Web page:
Courtney Howard is a LAFCA, CCA, OFCS and AWFJ member, as well as a Rotten Tomatometer-approved film critic. Her work has been published on Variety, She Knows and Awards Circuit.
Courtney Howard // Film Critic
LET HIM GO
Rated R, 113 minutes
Directed by: Thomas Bezucha
There’s almost nothing we haven’t seen before in writer-director Thomas Bezucha’s adaptation of Larry Watson’s novel, LET HIM GO. The lean characterizations and staunch prose just read better in book form, giving greater room for profundity to take form. Its cinematic translation is a regurgitated remodeling of skillfully layered, thought-provoking narratives and performances that have previously graced the screen, from another pairing of stars Diane Lane and Kevin Costner as parents of a Clark Kent doppelganger, to the sentiments exploring the human condition, to the antagonist molded after meddling matriarchs of other familial enterprises.
Retired sheriff George (Costner) and his wife Margaret (Lane) Blackledge live a modest life on their Montana ranch, breaking horses and tending to the farm. Their son James (Ryan Bruce), daughter-in-law Lorna (Kaylie Carter, a ringer for Haley Bennett), and baby grandson James Jr. also cohabitate with them. However, their blissful family unit fractures when James tragically dies after being thrown from a horse and, a few years later, Lorna re-marries Donnie Weboy (Will Brittain), leaving the Blackledge home. George and Martha handle their new empty nester status as best they can, but there’s something inside Martha that doesn’t feel right about Lorna’s marital union. When out running errands, her concern is confirmed, seeing Donnie physically abuse Lorna and James Jr. in public.
But the following day, Martha discovers the newlyweds have abruptly absconded without leaving any forwarding information. She takes it upon herself to hightail it to North Dakota, where Donnie mentioned he’s from, hoping to track them down and help Lorna and Junior escape that abusive relationship. George is reticent about this operation, but because he’s looking to help grant his wife the goodbye she never got with their son, he reluctantly joins her. It’s not long before they find the intensely intimidating members of the Weboy clan, who are all up to no good dodging the law and enforcing a tyrannical rule. They don’t take kindly to strangers – especially not family looking to take away two people they prize as possessions. And Weboy matriarch Blanche (Lesley Manville), a caustic, cantankerous pistol who’d sooner shoot her sons than show them affection, isn’t about to give up her grandson and daughter-in-law without a battle.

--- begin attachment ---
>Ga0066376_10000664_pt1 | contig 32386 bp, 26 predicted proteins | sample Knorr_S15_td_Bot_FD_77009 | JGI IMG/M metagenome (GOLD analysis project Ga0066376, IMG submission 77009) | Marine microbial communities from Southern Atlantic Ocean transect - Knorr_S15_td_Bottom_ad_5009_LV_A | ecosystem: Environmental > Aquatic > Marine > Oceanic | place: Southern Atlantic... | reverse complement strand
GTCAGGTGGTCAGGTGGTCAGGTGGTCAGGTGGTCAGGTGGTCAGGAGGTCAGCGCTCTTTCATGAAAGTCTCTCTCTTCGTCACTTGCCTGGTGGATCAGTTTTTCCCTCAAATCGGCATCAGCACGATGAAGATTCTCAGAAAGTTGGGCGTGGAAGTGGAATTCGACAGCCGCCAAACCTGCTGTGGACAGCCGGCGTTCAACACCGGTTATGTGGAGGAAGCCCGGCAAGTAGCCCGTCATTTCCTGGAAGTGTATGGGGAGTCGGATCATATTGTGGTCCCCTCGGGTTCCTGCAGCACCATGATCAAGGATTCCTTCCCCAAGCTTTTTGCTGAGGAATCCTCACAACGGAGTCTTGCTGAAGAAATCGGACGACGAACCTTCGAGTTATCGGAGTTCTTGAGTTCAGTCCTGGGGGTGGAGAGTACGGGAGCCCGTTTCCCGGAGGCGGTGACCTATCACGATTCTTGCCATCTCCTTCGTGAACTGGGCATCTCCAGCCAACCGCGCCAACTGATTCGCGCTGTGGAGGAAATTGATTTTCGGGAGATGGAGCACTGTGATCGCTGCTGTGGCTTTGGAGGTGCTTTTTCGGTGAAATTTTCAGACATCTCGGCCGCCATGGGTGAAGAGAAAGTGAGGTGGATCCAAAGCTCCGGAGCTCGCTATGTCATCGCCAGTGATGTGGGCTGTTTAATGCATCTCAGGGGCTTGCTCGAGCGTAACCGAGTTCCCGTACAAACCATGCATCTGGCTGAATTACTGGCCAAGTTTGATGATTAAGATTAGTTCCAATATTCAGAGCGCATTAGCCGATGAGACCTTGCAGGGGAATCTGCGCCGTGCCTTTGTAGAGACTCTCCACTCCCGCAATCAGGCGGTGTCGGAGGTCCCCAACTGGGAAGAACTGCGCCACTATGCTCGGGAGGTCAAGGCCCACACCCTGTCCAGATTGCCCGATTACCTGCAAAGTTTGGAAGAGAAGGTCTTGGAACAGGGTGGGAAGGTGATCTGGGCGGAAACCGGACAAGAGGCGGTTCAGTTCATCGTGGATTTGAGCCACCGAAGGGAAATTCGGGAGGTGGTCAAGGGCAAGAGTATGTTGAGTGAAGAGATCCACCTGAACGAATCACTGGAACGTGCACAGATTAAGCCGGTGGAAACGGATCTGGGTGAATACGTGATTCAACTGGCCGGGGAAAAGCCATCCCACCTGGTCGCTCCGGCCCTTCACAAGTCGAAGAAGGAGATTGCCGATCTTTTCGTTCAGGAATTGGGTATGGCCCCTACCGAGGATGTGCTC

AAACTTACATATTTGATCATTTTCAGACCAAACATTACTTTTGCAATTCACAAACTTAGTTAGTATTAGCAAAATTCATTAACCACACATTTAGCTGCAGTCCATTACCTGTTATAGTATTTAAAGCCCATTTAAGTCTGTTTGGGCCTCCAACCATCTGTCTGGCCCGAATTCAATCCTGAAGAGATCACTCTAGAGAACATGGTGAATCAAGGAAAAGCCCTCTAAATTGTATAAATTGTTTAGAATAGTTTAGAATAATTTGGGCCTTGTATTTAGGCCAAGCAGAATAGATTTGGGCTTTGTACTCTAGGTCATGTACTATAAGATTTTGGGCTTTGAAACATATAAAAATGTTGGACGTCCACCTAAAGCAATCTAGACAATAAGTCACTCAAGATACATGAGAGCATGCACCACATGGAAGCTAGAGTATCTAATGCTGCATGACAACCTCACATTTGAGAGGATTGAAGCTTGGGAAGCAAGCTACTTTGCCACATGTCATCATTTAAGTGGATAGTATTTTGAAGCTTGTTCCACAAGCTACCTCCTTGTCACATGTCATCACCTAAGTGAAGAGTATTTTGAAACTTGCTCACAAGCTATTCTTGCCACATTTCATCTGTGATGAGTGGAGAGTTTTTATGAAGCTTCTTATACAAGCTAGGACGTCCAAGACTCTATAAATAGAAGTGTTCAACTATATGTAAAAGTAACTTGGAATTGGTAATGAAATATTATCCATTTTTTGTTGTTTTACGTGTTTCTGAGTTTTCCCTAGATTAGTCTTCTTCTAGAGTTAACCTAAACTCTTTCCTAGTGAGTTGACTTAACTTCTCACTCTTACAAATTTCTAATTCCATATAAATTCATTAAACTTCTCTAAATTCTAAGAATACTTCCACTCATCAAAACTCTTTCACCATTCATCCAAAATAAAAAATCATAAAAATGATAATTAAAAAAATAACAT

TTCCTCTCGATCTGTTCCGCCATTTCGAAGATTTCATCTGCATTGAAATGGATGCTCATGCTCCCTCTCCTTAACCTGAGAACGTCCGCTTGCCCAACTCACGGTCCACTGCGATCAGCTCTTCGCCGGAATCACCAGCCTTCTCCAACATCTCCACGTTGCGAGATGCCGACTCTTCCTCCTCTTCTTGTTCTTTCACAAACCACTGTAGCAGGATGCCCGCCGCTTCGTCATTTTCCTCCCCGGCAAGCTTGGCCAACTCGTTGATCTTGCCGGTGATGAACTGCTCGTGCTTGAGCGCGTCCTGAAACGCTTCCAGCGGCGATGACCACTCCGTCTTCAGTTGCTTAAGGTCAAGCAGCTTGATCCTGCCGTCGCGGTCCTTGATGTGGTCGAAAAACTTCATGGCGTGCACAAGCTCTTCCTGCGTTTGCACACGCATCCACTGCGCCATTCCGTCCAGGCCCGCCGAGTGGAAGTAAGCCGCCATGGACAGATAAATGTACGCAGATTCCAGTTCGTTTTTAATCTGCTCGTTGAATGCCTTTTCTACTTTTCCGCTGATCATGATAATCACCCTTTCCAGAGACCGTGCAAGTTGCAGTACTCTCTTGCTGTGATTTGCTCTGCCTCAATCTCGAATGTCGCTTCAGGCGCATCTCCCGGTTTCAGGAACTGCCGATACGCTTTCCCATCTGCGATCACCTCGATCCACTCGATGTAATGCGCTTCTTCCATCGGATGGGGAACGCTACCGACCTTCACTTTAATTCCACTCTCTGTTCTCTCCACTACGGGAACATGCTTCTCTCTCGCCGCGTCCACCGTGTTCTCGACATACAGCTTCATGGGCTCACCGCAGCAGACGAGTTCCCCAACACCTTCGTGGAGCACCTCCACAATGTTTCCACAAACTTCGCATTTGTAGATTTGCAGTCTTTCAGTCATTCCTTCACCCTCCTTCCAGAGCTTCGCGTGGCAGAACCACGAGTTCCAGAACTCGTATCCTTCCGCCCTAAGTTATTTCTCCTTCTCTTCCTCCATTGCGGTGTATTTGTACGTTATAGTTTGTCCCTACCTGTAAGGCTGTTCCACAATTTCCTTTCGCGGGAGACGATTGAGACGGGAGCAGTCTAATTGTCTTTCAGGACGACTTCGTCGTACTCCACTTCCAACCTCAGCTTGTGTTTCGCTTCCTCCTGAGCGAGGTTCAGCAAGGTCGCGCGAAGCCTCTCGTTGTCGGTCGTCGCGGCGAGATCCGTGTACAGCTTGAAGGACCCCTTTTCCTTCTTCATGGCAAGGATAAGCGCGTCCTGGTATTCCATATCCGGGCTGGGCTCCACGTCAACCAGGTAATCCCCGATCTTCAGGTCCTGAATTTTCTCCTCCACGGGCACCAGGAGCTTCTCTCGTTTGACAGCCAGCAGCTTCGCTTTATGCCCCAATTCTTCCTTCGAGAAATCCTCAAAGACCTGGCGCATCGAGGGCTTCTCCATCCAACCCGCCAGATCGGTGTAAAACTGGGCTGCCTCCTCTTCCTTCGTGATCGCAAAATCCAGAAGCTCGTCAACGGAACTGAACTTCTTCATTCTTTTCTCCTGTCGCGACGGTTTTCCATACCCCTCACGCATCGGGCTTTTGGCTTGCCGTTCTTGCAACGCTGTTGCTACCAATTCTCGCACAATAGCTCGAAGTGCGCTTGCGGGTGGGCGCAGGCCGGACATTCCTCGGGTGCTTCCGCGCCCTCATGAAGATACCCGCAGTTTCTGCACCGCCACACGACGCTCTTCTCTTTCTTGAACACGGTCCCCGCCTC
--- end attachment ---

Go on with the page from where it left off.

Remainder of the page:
Setting the story in the early 50’s – a time in which our country operated under a perceived sense of safety and neighborly love – provides an interesting juxtaposition to the danger and brutality the Blackledges are forced to face. Informing and grounding the narrative further, the transition from the cold chill of winter to the renewal of spring reflects the protagonists’ frozen sadness melting due their rediscovered, rehabilitated purpose in life. Bezucha layers in some lovely, subtle visual foreshadowing early on when Margaret and George are getting ready for Lorna’s wedding: He frames Margaret in the power center of the mirror, dominating the reflection as George is relegated onto her right side before joining her in the middle as if to support her.
That said, the efficiency of that aesthetic shorthand in other instances – when the auteur assigns underlying symbolism to scenes – doesn’t work as efficiently. George and Margaret’s jail cell is an obtuse metaphor for letting their sorrow imprison them, pushing them to risky measures to win their grandson back. Blanche’s introduction is high camp, head obscured by a hanging lamp before bending into the light to reveal herself as a glam 50’s housewife, growling “I hope you like pork chops.” Manville’s ostentatious performance channels Jean Smart in Season Two of FARGO and Jacki Weaver in ANIMAL KINGDOM, but all through a Melissa “constantly dialed up to 11” Leo lens. The clunky contrast between the two family dichotomies – the Weboy’s unabashed criminal violence versus the Blackledge’s mild manners pushed into wrongdoing – begs the audience to mull over which family is worse in this scenario.
Bezucha, who, similar to Joel Schumacher, spring-boarded from fashion into filmmaking, has done fairly well so far exploring different facets of the romcom genre. After his directorial debut BIG EDEN, he made a splash with THE FAMILY STONE, which centered on one tight-knit family’s holiday hijinks and balanced heart and humor adeptly. His follow-up feature MONTE CARLO took what appeared to be a superficial Selena Gomez vehicle and made it into a charming, empowering romcom about a young woman not solely chasing after a cute boy, but finding herself in the process. So it’s fascinating to see what he’s done in the grief-revenge milieu adapting Watson’s stinging novel into a bone dry, blistering drama. Yet he’s in a little over his head fashioning anything unique out of the material, which in his hands is tonally unwieldy and unforgiving.
LET HIM GO opens in theaters on November 6.